With FranNet’s tools and help, my husband and I assessed our risk tolerance, entrepreneurial aptitude and operational preferences. Our broker discussed with us seven or eight franchise systems that were available in the Orlando area and that favorably matched with our profile. We narrowed this list to three (a children’s gym, a staffing firm and an in-home elder care service) and conducted some superficial due diligence. In the meantime, our broker became aware of the Scout & Molly’s system and presented it to us. Love at first sight is a worthy cliché for our feelings, but we proceeded with care and depth in our research of the concept, the company and its potential for success in Orlando.
I loved and admired Scout & Molly’s founder Lisa Kornstein’s story and identified with her passion for sharing style with customers in a welcoming environment. My sales background instilled in me an appreciation for finding solutions that matter to everyone I serve, and my marketing background fostered my drive to understand and provide the experience and brand that make these solutions possible.
Upon selecting Scout & Molly’s, FranNet connected us to the franchise system’s brand development agency, Rhino7 Franchise Development Corporation, who asked us for some qualifying information (some personal financial data and professional history) and then provided us access to materials about the system. Critical among that information was the Franchise Disclosure Document (referred to in the business by its acronym, FDD), which is required by law to be made available to potential franchisees and outlines typical startup costs.
Soon after receiving the FDD and reviewing it as well as the included copy of the Franchise Agreement (FA) (the contract a franchisee signs with the franchisor to define the legal terms, rights and obligations of both parties under the relationship), Chris and I traveled to Raleigh, NC for an event called Discovery Day to meet with founder Lisa and a team from Rhino7 so that we could see Lisa’s store and spend a very full day learning about the system and answering our questions about the FDD and FA.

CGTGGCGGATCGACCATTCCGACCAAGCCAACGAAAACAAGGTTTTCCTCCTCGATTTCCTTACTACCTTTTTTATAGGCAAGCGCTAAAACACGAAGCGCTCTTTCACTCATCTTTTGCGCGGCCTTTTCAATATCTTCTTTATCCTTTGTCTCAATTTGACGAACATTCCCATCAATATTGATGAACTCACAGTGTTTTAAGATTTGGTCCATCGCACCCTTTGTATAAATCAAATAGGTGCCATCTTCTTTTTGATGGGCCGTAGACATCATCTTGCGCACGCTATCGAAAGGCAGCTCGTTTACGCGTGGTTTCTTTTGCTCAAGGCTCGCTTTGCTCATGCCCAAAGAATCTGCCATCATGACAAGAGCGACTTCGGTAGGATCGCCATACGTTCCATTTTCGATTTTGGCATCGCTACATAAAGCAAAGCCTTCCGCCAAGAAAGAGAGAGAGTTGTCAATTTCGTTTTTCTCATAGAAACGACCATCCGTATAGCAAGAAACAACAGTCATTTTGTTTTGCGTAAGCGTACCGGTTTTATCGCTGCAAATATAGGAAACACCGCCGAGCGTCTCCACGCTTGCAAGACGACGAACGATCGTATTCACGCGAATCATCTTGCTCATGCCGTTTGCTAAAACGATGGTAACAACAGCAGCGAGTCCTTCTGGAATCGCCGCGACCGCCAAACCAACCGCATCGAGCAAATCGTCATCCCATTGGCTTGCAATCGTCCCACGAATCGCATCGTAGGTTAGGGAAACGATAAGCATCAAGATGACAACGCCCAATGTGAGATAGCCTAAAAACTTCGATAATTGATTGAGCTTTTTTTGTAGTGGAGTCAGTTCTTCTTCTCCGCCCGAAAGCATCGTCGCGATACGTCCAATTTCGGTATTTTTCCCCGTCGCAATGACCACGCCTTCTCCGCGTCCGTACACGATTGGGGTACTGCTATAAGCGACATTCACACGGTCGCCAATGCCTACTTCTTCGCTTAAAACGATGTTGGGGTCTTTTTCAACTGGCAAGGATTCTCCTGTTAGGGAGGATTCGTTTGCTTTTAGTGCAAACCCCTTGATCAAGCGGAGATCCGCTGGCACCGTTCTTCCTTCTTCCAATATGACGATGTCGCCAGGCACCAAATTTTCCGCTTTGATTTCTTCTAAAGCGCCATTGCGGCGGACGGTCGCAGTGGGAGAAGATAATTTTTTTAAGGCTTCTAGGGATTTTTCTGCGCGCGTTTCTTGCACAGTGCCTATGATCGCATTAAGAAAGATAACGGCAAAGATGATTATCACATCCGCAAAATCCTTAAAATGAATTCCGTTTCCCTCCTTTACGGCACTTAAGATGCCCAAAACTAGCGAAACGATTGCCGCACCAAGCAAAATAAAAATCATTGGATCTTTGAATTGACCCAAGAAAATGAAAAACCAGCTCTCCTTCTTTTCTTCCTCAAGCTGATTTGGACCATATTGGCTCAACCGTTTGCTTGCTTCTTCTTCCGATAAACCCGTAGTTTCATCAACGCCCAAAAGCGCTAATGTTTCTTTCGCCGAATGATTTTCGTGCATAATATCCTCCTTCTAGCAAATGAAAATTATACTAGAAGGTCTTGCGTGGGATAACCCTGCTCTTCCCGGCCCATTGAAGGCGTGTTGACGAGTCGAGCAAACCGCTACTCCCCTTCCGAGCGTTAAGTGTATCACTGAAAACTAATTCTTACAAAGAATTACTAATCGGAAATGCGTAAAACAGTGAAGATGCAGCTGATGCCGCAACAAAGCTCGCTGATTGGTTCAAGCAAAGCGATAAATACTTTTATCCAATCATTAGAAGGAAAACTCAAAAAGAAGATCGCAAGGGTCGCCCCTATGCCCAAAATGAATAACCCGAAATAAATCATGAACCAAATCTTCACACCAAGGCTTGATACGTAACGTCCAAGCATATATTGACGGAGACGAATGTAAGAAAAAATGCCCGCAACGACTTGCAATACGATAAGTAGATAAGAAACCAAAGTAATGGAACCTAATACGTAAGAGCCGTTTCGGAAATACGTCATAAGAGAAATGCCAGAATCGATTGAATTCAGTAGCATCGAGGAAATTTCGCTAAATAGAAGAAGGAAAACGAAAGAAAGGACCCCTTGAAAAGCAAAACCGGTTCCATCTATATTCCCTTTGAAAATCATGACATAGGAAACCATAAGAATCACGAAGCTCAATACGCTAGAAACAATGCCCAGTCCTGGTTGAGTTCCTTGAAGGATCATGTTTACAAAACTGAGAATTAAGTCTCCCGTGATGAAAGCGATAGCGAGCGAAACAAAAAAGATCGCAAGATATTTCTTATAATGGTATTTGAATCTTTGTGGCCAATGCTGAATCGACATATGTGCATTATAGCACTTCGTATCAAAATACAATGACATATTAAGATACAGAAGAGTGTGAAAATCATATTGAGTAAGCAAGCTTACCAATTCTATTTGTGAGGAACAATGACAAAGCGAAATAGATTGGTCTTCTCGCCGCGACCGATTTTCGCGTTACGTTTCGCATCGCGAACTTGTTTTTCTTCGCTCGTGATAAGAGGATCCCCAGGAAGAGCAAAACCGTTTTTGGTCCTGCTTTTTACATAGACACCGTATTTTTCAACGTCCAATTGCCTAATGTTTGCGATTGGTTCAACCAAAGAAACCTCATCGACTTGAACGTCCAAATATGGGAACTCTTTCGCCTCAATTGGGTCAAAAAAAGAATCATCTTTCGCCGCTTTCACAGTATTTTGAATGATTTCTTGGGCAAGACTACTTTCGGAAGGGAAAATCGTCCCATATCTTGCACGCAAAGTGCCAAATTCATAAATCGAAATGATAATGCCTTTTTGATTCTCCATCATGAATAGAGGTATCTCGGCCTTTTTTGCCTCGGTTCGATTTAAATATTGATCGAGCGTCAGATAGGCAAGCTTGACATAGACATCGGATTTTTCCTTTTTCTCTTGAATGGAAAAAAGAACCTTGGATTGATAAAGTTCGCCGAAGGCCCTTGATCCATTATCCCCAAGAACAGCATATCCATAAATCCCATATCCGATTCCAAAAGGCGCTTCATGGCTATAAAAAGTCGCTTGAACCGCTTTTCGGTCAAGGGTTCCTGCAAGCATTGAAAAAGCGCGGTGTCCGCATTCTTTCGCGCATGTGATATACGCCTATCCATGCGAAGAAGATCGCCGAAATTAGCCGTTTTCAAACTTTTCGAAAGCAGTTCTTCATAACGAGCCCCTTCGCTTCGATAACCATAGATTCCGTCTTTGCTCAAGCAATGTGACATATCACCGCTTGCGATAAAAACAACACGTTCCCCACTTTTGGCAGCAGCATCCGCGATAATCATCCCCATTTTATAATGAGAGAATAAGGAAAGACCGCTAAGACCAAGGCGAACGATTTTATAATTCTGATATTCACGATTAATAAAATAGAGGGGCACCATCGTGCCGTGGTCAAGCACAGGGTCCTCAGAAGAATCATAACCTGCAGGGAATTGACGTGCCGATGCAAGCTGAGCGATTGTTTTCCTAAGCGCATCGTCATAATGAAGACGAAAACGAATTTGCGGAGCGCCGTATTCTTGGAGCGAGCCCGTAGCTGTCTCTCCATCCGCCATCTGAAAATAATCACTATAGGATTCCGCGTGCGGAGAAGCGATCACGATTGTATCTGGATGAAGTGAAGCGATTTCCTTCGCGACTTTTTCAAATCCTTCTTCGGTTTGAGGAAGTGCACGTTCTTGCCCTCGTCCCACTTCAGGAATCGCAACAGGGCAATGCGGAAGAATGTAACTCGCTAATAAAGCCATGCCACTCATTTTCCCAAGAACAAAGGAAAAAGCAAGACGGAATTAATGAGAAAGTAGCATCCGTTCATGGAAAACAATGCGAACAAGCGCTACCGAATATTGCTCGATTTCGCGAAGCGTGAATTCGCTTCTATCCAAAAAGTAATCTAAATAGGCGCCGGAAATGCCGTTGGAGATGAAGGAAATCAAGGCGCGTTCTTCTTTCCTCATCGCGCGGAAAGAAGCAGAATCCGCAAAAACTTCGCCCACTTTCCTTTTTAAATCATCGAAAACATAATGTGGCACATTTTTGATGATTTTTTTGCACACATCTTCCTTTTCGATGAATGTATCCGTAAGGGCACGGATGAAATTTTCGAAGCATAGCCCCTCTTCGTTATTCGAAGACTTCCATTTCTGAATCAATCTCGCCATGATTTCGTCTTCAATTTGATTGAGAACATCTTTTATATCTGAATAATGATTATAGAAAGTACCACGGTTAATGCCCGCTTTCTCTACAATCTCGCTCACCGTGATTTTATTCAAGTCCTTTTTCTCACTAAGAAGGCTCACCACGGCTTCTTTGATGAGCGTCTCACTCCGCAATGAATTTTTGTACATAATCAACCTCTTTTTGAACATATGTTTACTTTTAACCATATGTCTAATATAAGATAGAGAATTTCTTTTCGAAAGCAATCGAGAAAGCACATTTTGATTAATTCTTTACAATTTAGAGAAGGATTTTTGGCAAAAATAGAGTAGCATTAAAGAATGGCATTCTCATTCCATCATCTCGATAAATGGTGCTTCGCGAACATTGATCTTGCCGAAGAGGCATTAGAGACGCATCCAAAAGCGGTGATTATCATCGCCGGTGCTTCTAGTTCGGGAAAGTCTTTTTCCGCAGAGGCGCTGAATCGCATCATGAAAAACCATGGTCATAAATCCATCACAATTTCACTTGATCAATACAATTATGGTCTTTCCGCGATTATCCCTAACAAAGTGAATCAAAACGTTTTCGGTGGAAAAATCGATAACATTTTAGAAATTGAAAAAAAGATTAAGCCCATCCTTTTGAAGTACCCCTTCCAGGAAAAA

While awaiting our Discovery Day trip, we continued meeting with Rhino7 representatives to hear about various aspects of the Scout & Molly’s brand such as the operational systems they have developed to support their franchisees and the marketing resources they make available and intend to build.
After Discovery Day, the Scout & Molly’s corporate team met to decide whether to offer us a Franchise Agreement. We heard back very quickly that they were “in” and after collecting all of our research we replied that we were also ready to move forward. This led to our need for focused and thorough scrutiny of the Franchise Agreement. Through trusted friends and their network, we connected with the law firm Dady & Gardner P.A., whose attorneys focus solely on franchise law. They returned to us a review and legal opinion of the Franchise Agreement that my entrepreneurial, exceptional father affirmed to be “one of the best” he’s seen. This set of recommendations guided us in our negotiations with Scout & Molly’s via Rhino7 and their attorneys to come to a final set of terms that provided both sides our acceptable degree of protection and agreeable contract provisions.
After a few discussions that proved valuable for both sides and our future working relationship, we signed the agreement and in the months following, the Scout & Molly’s team has coordinated through an extremely organized and involved brand manager (hey, Leah!) a series of introductions and trainings with third-party hired experts to ensure the quality and compliance of all aspects of the franchise. It really is awesome to have all of the help and to not need to become an expert on everything myself. It is also much, much faster to get the business up and running I would imagine.
This post is becoming much longer than I had expected, so I intend to follow up with more details on the other pieces needed to open our doors at Scout & Molly’s of Park Avenue in future posts. Maybe you’ll be inspired to look into a similar path of your own!